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Honolulu Emergency Order No. 2020-27 - Get Details On Honolulu's COVID-19 Recovery Framework
Honolulu's Emergency Order No. 2020-27 Approved
HONOLULU -- Mayor Kirk Caldwell tonight announced that Governor David Ige has approved the City and County of Honolulu's Emergency Order No. 2020-27 ending the Second Stay at Home / Work from Home Order, as well as approving the first tier of Honolulu's COVID-19 Recovery Framework. The final executed documents are posted on Honolulu.gov.
Starting on Thursday, September 24, the City will operate under this new Recovery Framework. The City will start in Tier 1 and remain there for at least four weeks.
Tier 1 includes, but is not limited to, the following changes:
- social gatherings will be expanded to up to five people
- retail businesses will be able to resume operations with 50% capacity or less *Note that the 50% capacity now applies to all retail businesses even essential ones. Previously essential businesses were not subject to a capacity limit
- restaurants will be allowed to reopen to indoor dining for groups no larger than five from the same household/living unit and 50% capacity or less, no liquor sales after 10 p.m.
- hair salons, barbershops, and nail salons will be allowed to reopen with conditions
- public/private pools and golf courses can reopen with conditions
- certain indoor and outdoor attractions can resume operations with conditions
All essential and designated businesses and operations will still need to comply with Social Distancing Requirements as outlined in the Order. A signed version of Emergency Order No. 2020-27 which further outlines businesses and operations allowed to resume operations on September 24, along with guidance for those businesses and operations, will be posted at Honolulu.gov.
Honolulu's COVID-19 Recovery Framework sets the criteria for loosening and tightening restrictions on businesses and activities on Oâ€˜ahu while trying to aggressively reduce coronavirus transmission to protect residents and mitigate the current burden on our local healthcare system. The plan rests on four tiers. Each tier is based on the level of community spread of COVID-19, which is determined by: (1) the number of daily cases reported and (2) the positivity rate, using 7-day averages over a two week period.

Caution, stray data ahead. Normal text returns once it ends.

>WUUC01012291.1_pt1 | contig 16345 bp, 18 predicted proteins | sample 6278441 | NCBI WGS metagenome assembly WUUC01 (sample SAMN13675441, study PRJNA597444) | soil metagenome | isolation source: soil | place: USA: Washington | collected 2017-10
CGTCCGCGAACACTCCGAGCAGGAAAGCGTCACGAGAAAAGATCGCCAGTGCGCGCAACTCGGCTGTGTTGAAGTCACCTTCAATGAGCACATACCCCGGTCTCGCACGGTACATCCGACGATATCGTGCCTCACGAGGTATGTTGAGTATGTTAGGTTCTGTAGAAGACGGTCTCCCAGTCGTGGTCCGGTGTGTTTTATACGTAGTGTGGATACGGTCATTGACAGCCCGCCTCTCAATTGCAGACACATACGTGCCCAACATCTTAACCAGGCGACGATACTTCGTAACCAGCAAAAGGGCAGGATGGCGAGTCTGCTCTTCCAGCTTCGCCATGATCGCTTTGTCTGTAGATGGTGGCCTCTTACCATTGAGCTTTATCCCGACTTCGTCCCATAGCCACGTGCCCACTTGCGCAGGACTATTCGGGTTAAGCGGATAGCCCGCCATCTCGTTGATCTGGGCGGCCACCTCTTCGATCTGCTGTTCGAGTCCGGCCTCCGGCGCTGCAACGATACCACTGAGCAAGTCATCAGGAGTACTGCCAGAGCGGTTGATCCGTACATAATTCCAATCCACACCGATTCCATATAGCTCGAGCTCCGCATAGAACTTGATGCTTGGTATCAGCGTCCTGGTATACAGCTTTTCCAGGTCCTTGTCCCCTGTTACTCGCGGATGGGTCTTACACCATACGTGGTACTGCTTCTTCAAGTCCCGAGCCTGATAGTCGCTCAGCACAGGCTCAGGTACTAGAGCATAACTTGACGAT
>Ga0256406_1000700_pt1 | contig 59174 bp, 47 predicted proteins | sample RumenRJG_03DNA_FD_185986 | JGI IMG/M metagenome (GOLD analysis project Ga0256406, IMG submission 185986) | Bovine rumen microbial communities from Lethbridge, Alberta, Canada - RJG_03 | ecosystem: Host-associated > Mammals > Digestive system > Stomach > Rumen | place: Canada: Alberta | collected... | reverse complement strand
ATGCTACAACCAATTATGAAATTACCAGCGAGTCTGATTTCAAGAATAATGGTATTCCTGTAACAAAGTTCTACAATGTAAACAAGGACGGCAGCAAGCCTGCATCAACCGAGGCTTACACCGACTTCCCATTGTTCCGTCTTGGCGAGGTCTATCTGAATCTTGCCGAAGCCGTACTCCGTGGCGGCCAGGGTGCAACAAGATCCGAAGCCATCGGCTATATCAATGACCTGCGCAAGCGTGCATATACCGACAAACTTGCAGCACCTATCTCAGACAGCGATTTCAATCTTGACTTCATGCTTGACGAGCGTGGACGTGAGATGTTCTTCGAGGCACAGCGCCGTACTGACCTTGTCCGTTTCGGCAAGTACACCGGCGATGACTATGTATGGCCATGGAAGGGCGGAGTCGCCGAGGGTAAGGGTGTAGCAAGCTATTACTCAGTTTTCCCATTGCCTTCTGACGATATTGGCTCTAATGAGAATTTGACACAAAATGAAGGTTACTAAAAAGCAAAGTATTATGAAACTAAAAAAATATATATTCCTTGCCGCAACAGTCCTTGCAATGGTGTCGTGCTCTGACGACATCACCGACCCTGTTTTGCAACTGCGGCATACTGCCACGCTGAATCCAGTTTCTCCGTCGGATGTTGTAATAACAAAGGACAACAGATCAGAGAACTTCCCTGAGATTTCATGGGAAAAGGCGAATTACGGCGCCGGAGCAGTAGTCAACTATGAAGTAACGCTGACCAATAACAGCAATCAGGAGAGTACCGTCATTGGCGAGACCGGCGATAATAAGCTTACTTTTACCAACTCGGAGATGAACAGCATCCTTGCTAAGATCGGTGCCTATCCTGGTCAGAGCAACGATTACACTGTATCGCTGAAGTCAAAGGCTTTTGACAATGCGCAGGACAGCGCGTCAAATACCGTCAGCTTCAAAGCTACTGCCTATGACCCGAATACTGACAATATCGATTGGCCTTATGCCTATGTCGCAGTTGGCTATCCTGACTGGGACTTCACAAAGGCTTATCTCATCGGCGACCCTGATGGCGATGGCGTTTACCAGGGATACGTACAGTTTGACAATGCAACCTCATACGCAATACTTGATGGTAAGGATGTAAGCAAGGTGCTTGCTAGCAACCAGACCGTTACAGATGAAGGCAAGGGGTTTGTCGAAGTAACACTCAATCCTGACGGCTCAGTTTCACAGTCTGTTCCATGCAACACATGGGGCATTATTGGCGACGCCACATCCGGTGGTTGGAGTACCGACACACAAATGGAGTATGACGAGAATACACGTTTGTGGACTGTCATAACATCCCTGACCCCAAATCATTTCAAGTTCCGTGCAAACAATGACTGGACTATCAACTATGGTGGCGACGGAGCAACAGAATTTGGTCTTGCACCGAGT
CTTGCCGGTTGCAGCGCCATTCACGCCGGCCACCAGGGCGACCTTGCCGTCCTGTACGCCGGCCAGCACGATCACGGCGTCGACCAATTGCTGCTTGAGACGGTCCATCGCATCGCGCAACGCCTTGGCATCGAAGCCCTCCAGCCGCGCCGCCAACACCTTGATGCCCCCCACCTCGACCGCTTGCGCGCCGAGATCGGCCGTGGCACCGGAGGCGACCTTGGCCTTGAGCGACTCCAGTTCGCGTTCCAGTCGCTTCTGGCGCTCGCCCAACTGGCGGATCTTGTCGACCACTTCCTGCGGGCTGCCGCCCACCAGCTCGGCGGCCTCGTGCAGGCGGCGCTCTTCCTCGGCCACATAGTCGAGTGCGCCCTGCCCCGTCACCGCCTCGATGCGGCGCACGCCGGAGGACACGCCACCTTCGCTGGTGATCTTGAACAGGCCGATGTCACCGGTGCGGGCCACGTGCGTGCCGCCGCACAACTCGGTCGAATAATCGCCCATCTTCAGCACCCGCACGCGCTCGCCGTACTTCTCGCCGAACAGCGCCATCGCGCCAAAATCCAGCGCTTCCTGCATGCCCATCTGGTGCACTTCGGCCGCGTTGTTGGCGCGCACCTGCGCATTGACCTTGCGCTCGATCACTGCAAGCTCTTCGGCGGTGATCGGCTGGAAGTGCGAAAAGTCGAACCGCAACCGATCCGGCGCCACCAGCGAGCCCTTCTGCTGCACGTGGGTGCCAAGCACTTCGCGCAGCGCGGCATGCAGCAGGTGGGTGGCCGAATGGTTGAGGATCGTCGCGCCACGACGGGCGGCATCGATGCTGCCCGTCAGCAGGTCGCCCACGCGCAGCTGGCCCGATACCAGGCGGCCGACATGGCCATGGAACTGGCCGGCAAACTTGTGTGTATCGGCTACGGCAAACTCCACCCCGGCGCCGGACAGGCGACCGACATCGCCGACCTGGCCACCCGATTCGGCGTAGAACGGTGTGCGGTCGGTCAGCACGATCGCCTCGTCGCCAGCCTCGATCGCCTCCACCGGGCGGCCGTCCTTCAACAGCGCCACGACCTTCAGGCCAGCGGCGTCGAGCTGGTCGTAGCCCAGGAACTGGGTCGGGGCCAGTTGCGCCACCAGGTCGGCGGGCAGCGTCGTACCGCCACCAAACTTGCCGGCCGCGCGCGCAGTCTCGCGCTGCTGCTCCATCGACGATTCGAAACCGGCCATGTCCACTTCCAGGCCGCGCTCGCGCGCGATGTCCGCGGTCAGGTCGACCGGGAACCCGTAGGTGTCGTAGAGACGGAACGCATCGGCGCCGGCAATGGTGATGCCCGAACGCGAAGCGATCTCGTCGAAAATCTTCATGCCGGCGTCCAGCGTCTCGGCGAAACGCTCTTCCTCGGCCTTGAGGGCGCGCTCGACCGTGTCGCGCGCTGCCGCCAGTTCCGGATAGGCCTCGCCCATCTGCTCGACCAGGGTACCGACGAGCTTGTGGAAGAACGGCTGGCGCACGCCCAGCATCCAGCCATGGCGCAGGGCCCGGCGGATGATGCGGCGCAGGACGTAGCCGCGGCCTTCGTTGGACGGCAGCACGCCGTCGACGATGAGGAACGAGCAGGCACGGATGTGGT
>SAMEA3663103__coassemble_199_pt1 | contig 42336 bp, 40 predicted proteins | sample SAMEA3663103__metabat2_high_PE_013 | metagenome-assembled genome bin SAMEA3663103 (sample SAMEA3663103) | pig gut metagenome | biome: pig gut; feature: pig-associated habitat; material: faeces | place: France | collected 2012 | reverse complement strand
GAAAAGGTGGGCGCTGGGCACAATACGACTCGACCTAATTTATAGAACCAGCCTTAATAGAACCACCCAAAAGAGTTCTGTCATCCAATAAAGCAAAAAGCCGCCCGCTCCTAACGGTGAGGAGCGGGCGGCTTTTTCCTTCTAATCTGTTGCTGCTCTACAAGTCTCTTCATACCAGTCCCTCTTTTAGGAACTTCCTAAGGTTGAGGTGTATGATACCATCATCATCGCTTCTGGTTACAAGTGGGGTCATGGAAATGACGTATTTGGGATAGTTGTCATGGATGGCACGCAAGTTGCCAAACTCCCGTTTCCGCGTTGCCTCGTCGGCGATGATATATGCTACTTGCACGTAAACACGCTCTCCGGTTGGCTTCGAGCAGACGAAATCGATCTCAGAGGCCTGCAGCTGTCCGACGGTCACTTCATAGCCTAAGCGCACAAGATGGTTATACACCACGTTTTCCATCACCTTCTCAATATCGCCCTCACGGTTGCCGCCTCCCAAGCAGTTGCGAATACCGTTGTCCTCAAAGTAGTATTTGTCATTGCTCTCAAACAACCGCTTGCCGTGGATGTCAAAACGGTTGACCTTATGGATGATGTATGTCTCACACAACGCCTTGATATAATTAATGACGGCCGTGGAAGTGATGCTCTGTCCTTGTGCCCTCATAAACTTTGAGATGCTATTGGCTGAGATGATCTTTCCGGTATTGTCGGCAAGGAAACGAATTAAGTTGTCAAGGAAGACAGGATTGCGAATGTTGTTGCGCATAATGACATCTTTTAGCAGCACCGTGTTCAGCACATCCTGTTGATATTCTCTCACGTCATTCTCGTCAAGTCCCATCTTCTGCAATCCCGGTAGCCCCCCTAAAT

The full document laying out the framework for business/operation sectors allowed to resume operations in each tier can be viewed on Honolulu.gov.
In order to advance to the next tier, the City must:
- have been in the current tier for at least four consecutive weeks; AND
- meet the First Metric criteria for that next tier for two consecutive (and most recent) Weekly Assessments; AND
- meet the Second Metric criteria for that next tier for two consecutive (and most recent) Weekly Assessments.
The City may only move forward one tier at a time.
If, for two consecutive Weekly Assessments, the data for the First Metric indicates the City should be in a lower tier, the City falls back into that tier. The City may move backward more than one tier at a time.
From the start of this pandemic, much has been learned from a scientific standpoint, which has informed and will continue to inform the City's response efforts. Moreover, experience has uncovered critical areas for improvement, including testing, contact tracing, outreach and support for disproportionately affected communities, and the capacity and ability to quickly isolate/quarantine. The City has worked aggressively on its own and jointly with the State Department of Health to significantly improve in these areas. For example, the City has acquired additional rooms for quarantine and isolation at the Harbor Arms Hotel in â€˜Aiea with another property coming on shortly for those that cannot safely isolate or quarantine at their residence. The City has secured a contract with a company for an additional 80 contact tracers with negotiations underway for similar contracts to hire up to 250 additional contact tracers (as needed), in coordination with the State Department of Health. The City is also continuing its efforts to expand testing capacity through its partnership announced in the Spring with the University of Hawaiâ€˜i. Lab equipment has been installed and is now going through the verification process at the John A. Burns School of Medicine. Lab staff have been hired and are working full time on site. This new lab is expected to start processing COVID-19 tests by the first week of October, and will boost on-island test processing capacity by 25% as our island economy reopens.
If you have any questions on Honolulu's COVID-19 Recovery Framework or Emergency Order No. 2020-27, the City and County of Honolulu COVID-19 information call center remains open from 8 a.m. to 4:30 p.m., Monday through Friday, except on holidays. Oâ€˜ahu residents are encouraged to visit the website, oneoahu.org to get answers to frequently asked questions. If they do not find an answer to their questions on the site, residents can call the 768-CITY (2489) information hotline or email firstname.lastname@example.org.
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